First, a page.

The still photo amount remains the same on the J2, but video duration drops down to 50 minutes if shooting at the highest possible frame rate of 60fps, at maximum movie resolution. This is, as with the previous model, an acceptable though less than ground-breaking performance.
Nikon J2: Image quality
As with the J1 model the J2 boasts the Full HD 1920x1080 pixels resolution video with stereo sound – which isn’t always the case with an entry-level model – but there's no anti-shake built into the camera body, so opting for lenses with the feature, which Nikon denotes with the letters ‘VR’ (Vibration Reduction), is even more essential.
Luckily the 10-30mm has this feature, though its focal range isn’t especially extreme or challenging in that respect and indeed, as regards practicality and performance, because of its physical size the J2 really is a camera for using with more modest lenses in terms of focal length. That’s to say the modest 10-30mm zoom here is a good starter option and suits the camera.
Images – whether stills or video – are clear and crisp and colours realistic in the main, and we were able to get really quite decent results merely by pointing and shooting, even in lower light – which is where the modest resolution yet larger sensor does it stuff - so anyone will be able to pick up the J2 straight away and come back with pleasing shots.
If you’re looking close however, familiar bugbears do remain, such as pixel fringing towards areas of high contrast and some loss of definition and subtle curvature towards the edges of the frame at maximum wideangle, plus a softer appearance to images at maximum zoom if shooting faraway subjects.
Generally then the J2 acquits itself well in being better than your average compact and almost a match for an entry level DSLR – which is what you’re paying for.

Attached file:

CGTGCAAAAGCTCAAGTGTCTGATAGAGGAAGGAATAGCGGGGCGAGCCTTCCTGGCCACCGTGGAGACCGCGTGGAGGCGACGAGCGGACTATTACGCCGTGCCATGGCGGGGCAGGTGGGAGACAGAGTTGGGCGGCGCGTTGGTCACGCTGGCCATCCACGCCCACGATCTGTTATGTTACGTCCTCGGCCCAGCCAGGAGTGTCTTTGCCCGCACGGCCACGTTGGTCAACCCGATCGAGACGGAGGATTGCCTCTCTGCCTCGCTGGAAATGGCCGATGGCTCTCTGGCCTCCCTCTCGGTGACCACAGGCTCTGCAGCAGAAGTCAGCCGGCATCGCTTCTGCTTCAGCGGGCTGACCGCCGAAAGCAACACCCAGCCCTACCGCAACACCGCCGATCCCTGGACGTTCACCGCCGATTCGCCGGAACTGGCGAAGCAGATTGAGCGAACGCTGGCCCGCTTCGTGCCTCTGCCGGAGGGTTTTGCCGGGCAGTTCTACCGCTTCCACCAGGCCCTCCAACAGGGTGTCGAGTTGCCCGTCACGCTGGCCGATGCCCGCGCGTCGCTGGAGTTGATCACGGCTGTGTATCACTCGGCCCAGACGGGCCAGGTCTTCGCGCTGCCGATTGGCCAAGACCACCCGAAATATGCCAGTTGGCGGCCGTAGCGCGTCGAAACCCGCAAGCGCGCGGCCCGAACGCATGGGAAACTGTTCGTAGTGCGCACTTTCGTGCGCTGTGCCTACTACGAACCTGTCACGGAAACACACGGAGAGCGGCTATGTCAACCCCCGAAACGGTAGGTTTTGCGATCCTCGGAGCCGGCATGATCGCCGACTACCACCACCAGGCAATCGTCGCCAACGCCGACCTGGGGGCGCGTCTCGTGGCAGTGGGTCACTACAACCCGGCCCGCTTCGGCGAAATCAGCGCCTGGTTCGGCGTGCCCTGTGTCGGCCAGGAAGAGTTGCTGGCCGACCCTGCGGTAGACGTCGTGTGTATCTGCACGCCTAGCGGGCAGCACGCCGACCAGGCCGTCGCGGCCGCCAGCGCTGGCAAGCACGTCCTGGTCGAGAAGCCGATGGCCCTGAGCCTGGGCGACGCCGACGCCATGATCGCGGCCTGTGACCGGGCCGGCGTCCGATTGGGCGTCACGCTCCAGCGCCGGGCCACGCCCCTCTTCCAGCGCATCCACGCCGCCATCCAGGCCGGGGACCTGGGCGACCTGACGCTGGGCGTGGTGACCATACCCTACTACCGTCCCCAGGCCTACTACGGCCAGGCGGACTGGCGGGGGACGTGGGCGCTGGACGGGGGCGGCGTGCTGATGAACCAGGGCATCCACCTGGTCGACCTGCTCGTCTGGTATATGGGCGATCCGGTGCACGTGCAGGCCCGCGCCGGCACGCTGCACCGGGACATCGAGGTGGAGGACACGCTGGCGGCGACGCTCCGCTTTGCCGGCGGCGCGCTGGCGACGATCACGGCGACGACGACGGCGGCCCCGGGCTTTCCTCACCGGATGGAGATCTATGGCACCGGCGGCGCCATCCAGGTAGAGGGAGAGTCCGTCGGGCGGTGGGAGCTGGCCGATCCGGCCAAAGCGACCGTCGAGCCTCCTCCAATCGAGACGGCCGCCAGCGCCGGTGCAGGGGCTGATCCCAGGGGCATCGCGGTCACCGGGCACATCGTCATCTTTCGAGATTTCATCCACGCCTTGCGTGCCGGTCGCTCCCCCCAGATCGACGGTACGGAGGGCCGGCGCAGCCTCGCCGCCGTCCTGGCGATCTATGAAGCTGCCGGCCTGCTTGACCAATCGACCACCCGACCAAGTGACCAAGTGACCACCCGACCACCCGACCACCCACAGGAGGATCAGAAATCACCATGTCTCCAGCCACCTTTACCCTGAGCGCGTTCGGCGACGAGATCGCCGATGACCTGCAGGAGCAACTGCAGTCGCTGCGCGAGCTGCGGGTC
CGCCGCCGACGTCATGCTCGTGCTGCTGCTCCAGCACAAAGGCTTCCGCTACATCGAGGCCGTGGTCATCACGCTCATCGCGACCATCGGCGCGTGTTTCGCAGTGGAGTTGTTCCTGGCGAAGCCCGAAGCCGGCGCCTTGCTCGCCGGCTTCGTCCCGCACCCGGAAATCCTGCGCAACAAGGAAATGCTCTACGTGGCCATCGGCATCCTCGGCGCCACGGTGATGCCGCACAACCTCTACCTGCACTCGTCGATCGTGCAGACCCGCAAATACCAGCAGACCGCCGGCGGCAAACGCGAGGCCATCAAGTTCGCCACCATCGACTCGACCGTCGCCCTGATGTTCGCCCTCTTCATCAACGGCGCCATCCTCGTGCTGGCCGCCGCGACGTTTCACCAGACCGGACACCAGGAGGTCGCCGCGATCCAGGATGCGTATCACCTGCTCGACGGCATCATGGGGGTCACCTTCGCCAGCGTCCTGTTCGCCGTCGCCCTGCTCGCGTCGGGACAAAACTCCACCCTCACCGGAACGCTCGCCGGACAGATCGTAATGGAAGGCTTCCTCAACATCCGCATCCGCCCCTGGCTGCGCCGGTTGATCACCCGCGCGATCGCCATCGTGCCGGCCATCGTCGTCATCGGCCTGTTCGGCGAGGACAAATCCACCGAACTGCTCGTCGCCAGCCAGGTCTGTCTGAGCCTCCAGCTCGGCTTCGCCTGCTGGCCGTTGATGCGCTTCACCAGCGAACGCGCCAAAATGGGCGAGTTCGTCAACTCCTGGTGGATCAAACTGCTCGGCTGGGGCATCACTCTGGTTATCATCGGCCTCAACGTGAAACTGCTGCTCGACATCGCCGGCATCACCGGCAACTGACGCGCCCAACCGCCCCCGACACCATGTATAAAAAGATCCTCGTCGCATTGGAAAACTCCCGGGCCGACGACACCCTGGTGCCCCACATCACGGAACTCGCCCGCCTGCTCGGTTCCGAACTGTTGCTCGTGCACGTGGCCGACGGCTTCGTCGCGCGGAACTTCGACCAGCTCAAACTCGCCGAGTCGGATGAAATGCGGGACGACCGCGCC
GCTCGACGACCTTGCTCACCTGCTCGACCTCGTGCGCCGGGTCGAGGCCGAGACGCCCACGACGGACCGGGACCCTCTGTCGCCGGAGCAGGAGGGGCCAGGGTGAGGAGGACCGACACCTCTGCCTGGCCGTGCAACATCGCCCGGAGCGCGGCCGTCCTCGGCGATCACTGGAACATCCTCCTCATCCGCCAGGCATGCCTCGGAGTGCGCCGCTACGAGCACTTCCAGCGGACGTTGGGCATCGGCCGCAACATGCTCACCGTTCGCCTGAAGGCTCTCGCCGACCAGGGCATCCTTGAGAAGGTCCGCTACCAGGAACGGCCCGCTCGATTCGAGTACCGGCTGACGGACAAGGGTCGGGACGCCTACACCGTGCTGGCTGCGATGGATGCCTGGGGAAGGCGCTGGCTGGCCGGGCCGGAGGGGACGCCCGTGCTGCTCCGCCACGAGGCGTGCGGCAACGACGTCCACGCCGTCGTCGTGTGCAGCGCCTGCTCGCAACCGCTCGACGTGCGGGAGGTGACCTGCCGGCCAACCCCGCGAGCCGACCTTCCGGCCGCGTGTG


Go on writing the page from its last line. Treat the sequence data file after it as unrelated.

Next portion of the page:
Nikon J2: Verdict
Nikon has clearly taken an ‘if it ain’t broke, don’t fix it’ approach to the 10.1 megapixel J2 compact system camera, which, while it doesn’t make it an especially exciting model to review, you can see some sense in, particularly as Nikon is claiming its predecessor was the biggest selling model in its class across Europe.
However with rivals now making big features of the likes of Wi-Fi, connectivity with your smartphone to engage easier with social media, and even, with the likes of the brand's own Nikon Coolpix S800c and the Samsung Galaxy Camera, the ability to connect to the Internet via the camera itself, for a second generation product, the Nikon J2 suddenly feels very conventional.
While it might come across that we’re on a bit of a downer when it comes to the J2, that’s not wholly the case. It remains a fun and funky jack-of-all-trades consumer camera, and a good introduction for those who want to start experimenting with different lenses but don’t want the bulk of a digital SLR.
The fact that hardly anything has changed between this model and the last means that if you do now see the ‘old’ J1 model going cheap, it can be considered a bit of a steal.
Nikon J2 release date: Available now
Nikon J2 price: £499.99 with 10-30mm zoom, or £649.99 with additional 30-110mm lens